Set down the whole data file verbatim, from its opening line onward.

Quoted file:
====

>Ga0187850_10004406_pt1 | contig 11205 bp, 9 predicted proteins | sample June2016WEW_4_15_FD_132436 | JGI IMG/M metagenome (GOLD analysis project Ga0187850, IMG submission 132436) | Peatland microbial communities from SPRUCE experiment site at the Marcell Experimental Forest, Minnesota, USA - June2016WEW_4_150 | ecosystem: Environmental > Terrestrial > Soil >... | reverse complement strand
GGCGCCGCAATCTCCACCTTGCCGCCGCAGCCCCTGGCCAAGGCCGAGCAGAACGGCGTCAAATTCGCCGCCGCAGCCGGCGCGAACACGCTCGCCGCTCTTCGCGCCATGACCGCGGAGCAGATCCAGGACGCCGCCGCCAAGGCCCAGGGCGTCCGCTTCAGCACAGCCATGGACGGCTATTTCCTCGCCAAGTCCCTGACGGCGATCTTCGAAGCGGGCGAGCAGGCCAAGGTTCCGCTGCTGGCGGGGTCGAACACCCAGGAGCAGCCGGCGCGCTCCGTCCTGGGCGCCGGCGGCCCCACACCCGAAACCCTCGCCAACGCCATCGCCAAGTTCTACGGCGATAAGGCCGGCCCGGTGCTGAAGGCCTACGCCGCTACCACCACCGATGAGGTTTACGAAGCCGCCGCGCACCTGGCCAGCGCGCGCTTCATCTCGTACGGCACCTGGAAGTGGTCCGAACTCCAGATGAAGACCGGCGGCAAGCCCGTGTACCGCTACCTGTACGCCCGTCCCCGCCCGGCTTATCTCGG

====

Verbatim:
>Ga0187850_10004406_pt1 | contig 11205 bp, 9 predicted proteins | sample June2016WEW_4_15_FD_132436 | JGI IMG/M metagenome (GOLD analysis project Ga0187850, IMG submission 132436) | Peatland microbial communities from SPRUCE experiment site at the Marcell Experimental Forest, Minnesota, USA - June2016WEW_4_150 | ecosystem: Environmental > Terrestrial > Soil >... | reverse complement strand
GGCGCCGCAATCTCCACCTTGCCGCCGCAGCCCCTGGCCAAGGCCGAGCAGAACGGCGTCAAATTCGCCGCCGCAGCCGGCGCGAACACGCTCGCCGCTCTTCGCGCCATGACCGCGGAGCAGATCCAGGACGCCGCCGCCAAGGCCCAGGGCGTCCGCTTCAGCACAGCCATGGACGGCTATTTCCTCGCCAAGTCCCTGACGGCGATCTTCGAAGCGGGCGAGCAGGCCAAGGTTCCGCTGCTGGCGGGGTCGAACACCCAGGAGCAGCCGGCGCGCTCCGTCCTGGGCGCCGGCGGCCCCACACCCGAAACCCTCGCCAACGCCATCGCCAAGTTCTACGGCGATAAGGCCGGCCCGGTGCTGAAGGCCTACGCCGCTACCACCACCGATGAGGTTTACGAAGCCGCCGCGCACCTGGCCAGCGCGCGCTTCATCTCGTACGGCACCTGGAAGTGGTCCGAACTCCAGATGAAGACCGGCGGCAAGCCCGTGTACCGCTACCTGTACGCCCGTCCCCGCCCGGCTTATCTCGG